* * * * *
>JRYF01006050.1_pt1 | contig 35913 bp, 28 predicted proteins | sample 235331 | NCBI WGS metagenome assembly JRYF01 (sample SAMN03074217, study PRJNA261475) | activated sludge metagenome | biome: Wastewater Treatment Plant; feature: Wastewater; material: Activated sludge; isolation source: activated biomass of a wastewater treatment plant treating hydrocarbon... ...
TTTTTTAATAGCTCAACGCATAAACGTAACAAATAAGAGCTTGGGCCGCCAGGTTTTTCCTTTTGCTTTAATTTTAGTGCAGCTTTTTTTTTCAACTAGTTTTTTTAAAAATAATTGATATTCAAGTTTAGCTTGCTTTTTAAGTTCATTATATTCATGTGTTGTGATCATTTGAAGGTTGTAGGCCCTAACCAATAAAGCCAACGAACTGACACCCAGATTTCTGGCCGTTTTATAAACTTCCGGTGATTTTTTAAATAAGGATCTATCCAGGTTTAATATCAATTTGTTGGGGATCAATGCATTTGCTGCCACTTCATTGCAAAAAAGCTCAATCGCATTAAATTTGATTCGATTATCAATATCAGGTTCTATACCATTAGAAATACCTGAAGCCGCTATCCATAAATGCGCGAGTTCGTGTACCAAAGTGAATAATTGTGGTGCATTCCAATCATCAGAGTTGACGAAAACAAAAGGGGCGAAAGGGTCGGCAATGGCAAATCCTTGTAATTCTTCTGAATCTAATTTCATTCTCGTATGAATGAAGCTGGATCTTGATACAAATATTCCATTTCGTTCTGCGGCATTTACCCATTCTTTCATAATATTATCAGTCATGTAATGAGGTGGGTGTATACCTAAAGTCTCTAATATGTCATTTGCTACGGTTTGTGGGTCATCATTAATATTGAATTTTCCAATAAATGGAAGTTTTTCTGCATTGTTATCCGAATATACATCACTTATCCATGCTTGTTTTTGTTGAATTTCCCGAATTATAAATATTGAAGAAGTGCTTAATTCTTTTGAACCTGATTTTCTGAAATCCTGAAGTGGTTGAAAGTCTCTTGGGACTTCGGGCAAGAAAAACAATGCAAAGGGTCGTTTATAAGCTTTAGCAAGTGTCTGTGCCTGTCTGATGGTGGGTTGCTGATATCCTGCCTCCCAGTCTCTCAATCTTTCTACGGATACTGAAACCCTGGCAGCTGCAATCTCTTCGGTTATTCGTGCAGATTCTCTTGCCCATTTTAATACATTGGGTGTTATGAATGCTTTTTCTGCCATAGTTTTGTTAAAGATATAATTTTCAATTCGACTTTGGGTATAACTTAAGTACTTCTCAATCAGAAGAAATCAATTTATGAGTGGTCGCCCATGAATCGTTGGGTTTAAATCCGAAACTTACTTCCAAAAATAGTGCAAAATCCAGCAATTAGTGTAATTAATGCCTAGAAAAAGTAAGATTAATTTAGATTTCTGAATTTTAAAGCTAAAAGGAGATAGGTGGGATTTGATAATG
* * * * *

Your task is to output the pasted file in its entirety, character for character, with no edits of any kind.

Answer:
>JRYF01006050.1_pt1 | contig 35913 bp, 28 predicted proteins | sample 235331 | NCBI WGS metagenome assembly JRYF01 (sample SAMN03074217, study PRJNA261475) | activated sludge metagenome | biome: Wastewater Treatment Plant; feature: Wastewater; material: Activated sludge; isolation source: activated biomass of a wastewater treatment plant treating hydrocarbon... ...
TTTTTTAATAGCTCAACGCATAAACGTAACAAATAAGAGCTTGGGCCGCCAGGTTTTTCCTTTTGCTTTAATTTTAGTGCAGCTTTTTTTTTCAACTAGTTTTTTTAAAAATAATTGATATTCAAGTTTAGCTTGCTTTTTAAGTTCATTATATTCATGTGTTGTGATCATTTGAAGGTTGTAGGCCCTAACCAATAAAGCCAACGAACTGACACCCAGATTTCTGGCCGTTTTATAAACTTCCGGTGATTTTTTAAATAAGGATCTATCCAGGTTTAATATCAATTTGTTGGGGATCAATGCATTTGCTGCCACTTCATTGCAAAAAAGCTCAATCGCATTAAATTTGATTCGATTATCAATATCAGGTTCTATACCATTAGAAATACCTGAAGCCGCTATCCATAAATGCGCGAGTTCGTGTACCAAAGTGAATAATTGTGGTGCATTCCAATCATCAGAGTTGACGAAAACAAAAGGGGCGAAAGGGTCGGCAATGGCAAATCCTTGTAATTCTTCTGAATCTAATTTCATTCTCGTATGAATGAAGCTGGATCTTGATACAAATATTCCATTTCGTTCTGCGGCATTTACCCATTCTTTCATAATATTATCAGTCATGTAATGAGGTGGGTGTATACCTAAAGTCTCTAATATGTCATTTGCTACGGTTTGTGGGTCATCATTAATATTGAATTTTCCAATAAATGGAAGTTTTTCTGCATTGTTATCCGAATATACATCACTTATCCATGCTTGTTTTTGTTGAATTTCCCGAATTATAAATATTGAAGAAGTGCTTAATTCTTTTGAACCTGATTTTCTGAAATCCTGAAGTGGTTGAAAGTCTCTTGGGACTTCGGGCAAGAAAAACAATGCAAAGGGTCGTTTATAAGCTTTAGCAAGTGTCTGTGCCTGTCTGATGGTGGGTTGCTGATATCCTGCCTCCCAGTCTCTCAATCTTTCTACGGATACTGAAACCCTGGCAGCTGCAATCTCTTCGGTTATTCGTGCAGATTCTCTTGCCCATTTTAATACATTGGGTGTTATGAATGCTTTTTCTGCCATAGTTTTGTTAAAGATATAATTTTCAATTCGACTTTGGGTATAACTTAAGTACTTCTCAATCAGAAGAAATCAATTTATGAGTGGTCGCCCATGAATCGTTGGGTTTAAATCCGAAACTTACTTCCAAAAATAGTGCAAAATCCAGCAATTAGTGTAATTAATGCCTAGAAAAAGTAAGATTAATTTAGATTTCTGAATTTTAAAGCTAAAAGGAGATAGGTGGGATTTGATAATG